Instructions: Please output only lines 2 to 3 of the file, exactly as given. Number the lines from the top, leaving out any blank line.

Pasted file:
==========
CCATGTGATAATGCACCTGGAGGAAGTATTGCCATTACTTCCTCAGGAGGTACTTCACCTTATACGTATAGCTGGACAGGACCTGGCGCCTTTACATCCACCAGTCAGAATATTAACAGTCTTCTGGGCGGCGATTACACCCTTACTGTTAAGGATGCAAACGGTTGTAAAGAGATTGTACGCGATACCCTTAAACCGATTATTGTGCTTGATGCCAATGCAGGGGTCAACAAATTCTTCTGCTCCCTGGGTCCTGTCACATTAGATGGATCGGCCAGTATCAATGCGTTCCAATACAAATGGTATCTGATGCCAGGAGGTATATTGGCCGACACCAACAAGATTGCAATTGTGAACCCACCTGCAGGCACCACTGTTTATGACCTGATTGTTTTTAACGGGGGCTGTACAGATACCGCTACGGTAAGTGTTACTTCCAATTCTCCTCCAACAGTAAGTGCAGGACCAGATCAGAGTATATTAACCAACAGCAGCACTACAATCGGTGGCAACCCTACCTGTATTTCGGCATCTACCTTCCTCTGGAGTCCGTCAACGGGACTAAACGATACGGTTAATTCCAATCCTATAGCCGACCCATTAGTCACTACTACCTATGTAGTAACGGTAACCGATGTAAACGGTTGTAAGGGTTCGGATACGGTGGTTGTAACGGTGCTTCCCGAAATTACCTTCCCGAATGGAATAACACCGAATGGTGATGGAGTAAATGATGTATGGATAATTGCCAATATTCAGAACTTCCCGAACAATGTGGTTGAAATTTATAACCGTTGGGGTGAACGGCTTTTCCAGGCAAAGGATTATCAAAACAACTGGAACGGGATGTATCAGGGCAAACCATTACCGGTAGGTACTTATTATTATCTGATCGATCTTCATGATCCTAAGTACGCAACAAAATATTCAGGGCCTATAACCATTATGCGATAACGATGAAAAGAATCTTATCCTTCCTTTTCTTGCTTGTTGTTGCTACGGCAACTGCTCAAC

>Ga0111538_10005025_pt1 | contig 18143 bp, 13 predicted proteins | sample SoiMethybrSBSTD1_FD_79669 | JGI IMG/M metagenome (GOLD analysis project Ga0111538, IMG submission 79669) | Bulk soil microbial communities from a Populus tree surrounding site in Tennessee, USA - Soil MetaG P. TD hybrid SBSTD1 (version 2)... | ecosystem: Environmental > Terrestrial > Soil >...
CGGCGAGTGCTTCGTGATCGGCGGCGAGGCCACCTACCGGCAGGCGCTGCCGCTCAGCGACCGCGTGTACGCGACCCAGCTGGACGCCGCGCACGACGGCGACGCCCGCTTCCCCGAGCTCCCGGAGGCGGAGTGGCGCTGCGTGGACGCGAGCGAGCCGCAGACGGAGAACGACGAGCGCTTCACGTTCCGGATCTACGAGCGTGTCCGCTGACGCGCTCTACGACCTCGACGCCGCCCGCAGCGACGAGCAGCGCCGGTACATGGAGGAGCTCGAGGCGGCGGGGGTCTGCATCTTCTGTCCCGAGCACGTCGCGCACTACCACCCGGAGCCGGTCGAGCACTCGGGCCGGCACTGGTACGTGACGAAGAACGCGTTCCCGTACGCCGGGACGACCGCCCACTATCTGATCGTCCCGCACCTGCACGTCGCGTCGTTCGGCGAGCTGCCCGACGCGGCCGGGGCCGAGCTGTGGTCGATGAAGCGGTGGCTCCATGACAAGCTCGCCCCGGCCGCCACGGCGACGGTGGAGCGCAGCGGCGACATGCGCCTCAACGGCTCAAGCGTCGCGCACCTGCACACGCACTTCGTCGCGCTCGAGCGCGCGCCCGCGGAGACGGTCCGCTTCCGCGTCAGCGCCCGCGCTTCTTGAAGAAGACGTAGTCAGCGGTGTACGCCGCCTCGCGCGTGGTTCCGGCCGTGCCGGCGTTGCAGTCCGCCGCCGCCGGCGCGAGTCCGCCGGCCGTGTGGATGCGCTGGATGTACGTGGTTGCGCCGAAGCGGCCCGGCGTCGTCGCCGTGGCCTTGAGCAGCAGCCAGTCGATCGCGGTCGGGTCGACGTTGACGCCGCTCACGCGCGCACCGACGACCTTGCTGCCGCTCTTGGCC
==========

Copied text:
>Ga0111538_10005025_pt1 | contig 18143 bp, 13 predicted proteins | sample SoiMethybrSBSTD1_FD_79669 | JGI IMG/M metagenome (GOLD analysis project Ga0111538, IMG submission 79669) | Bulk soil microbial communities from a Populus tree surrounding site in Tennessee, USA - Soil MetaG P. TD hybrid SBSTD1 (version 2)... | ecosystem: Environmental > Terrestrial > Soil >...
CGGCGAGTGCTTCGTGATCGGCGGCGAGGCCACCTACCGGCAGGCGCTGCCGCTCAGCGACCGCGTGTACGCGACCCAGCTGGACGCCGCGCACGACGGCGACGCCCGCTTCCCCGAGCTCCCGGAGGCGGAGTGGCGCTGCGTGGACGCGAGCGAGCCGCAGACGGAGAACGACGAGCGCTTCACGTTCCGGATCTACGAGCGTGTCCGCTGACGCGCTCTACGACCTCGACGCCGCCCGCAGCGACGAGCAGCGCCGGTACATGGAGGAGCTCGAGGCGGCGGGGGTCTGCATCTTCTGTCCCGAGCACGTCGCGCACTACCACCCGGAGCCGGTCGAGCACTCGGGCCGGCACTGGTACGTGACGAAGAACGCGTTCCCGTACGCCGGGACGACCGCCCACTATCTGATCGTCCCGCACCTGCACGTCGCGTCGTTCGGCGAGCTGCCCGACGCGGCCGGGGCCGAGCTGTGGTCGATGAAGCGGTGGCTCCATGACAAGCTCGCCCCGGCCGCCACGGCGACGGTGGAGCGCAGCGGCGACATGCGCCTCAACGGCTCAAGCGTCGCGCACCTGCACACGCACTTCGTCGCGCTCGAGCGCGCGCCCGCGGAGACGGTCCGCTTCCGCGTCAGCGCCCGCGCTTCTTGAAGAAGACGTAGTCAGCGGTGTACGCCGCCTCGCGCGTGGTTCCGGCCGTGCCGGCGTTGCAGTCCGCCGCCGCCGGCGCGAGTCCGCCGGCCGTGTGGATGCGCTGGATGTACGTGGTTGCGCCGAAGCGGCCCGGCGTCGTCGCCGTGGCCTTGAGCAGCAGCCAGTCGATCGCGGTCGGGTCGACGTTGACGCCGCTCACGCGCGCACCGACGACCTTGCTGCCGCTCTTGGCC